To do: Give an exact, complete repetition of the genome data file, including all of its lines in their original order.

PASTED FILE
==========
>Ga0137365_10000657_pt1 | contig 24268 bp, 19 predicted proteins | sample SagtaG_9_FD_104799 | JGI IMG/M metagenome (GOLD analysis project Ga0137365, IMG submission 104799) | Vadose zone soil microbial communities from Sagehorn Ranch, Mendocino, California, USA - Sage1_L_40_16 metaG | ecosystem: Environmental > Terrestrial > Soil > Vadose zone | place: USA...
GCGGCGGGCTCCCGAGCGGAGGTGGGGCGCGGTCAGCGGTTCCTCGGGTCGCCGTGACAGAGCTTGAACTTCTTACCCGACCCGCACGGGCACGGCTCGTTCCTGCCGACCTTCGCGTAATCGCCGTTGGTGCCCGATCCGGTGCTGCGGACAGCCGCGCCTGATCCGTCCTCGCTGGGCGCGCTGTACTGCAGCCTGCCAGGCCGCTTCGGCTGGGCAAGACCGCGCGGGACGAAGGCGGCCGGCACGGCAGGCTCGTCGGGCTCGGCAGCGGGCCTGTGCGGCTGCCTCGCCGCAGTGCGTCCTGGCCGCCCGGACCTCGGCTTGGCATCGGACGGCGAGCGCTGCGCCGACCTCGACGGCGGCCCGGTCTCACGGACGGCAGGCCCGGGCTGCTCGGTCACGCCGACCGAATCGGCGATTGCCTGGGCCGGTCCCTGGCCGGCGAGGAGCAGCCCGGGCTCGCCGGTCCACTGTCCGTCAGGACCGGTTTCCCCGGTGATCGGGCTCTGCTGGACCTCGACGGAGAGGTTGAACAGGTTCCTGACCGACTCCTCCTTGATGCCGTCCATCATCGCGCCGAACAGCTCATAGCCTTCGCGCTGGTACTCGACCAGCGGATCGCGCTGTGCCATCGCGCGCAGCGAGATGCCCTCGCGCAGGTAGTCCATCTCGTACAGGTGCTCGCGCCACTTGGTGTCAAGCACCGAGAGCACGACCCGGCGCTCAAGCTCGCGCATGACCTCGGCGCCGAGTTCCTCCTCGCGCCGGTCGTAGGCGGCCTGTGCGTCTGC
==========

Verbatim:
>Ga0137365_10000657_pt1 | contig 24268 bp, 19 predicted proteins | sample SagtaG_9_FD_104799 | JGI IMG/M metagenome (GOLD analysis project Ga0137365, IMG submission 104799) | Vadose zone soil microbial communities from Sagehorn Ranch, Mendocino, California, USA - Sage1_L_40_16 metaG | ecosystem: Environmental > Terrestrial > Soil > Vadose zone | place: USA...
GCGGCGGGCTCCCGAGCGGAGGTGGGGCGCGGTCAGCGGTTCCTCGGGTCGCCGTGACAGAGCTTGAACTTCTTACCCGACCCGCACGGGCACGGCTCGTTCCTGCCGACCTTCGCGTAATCGCCGTTGGTGCCCGATCCGGTGCTGCGGACAGCCGCGCCTGATCCGTCCTCGCTGGGCGCGCTGTACTGCAGCCTGCCAGGCCGCTTCGGCTGGGCAAGACCGCGCGGGACGAAGGCGGCCGGCACGGCAGGCTCGTCGGGCTCGGCAGCGGGCCTGTGCGGCTGCCTCGCCGCAGTGCGTCCTGGCCGCCCGGACCTCGGCTTGGCATCGGACGGCGAGCGCTGCGCCGACCTCGACGGCGGCCCGGTCTCACGGACGGCAGGCCCGGGCTGCTCGGTCACGCCGACCGAATCGGCGATTGCCTGGGCCGGTCCCTGGCCGGCGAGGAGCAGCCCGGGCTCGCCGGTCCACTGTCCGTCAGGACCGGTTTCCCCGGTGATCGGGCTCTGCTGGACCTCGACGGAGAGGTTGAACAGGTTCCTGACCGACTCCTCCTTGATGCCGTCCATCATCGCGCCGAACAGCTCATAGCCTTCGCGCTGGTACTCGACCAGCGGATCGCGCTGTGCCATCGCGCGCAGCGAGATGCCCTCGCGCAGGTAGTCCATCTCGTACAGGTGCTCGCGCCACTTGGTGTCAAGCACCGAGAGCACGACCCGGCGCTCAAGCTCGCGCATGACCTCGGCGCCGAGTTCCTCCTCGCGCCGGTCGTAGGCGGCCTGTGCGTCTGC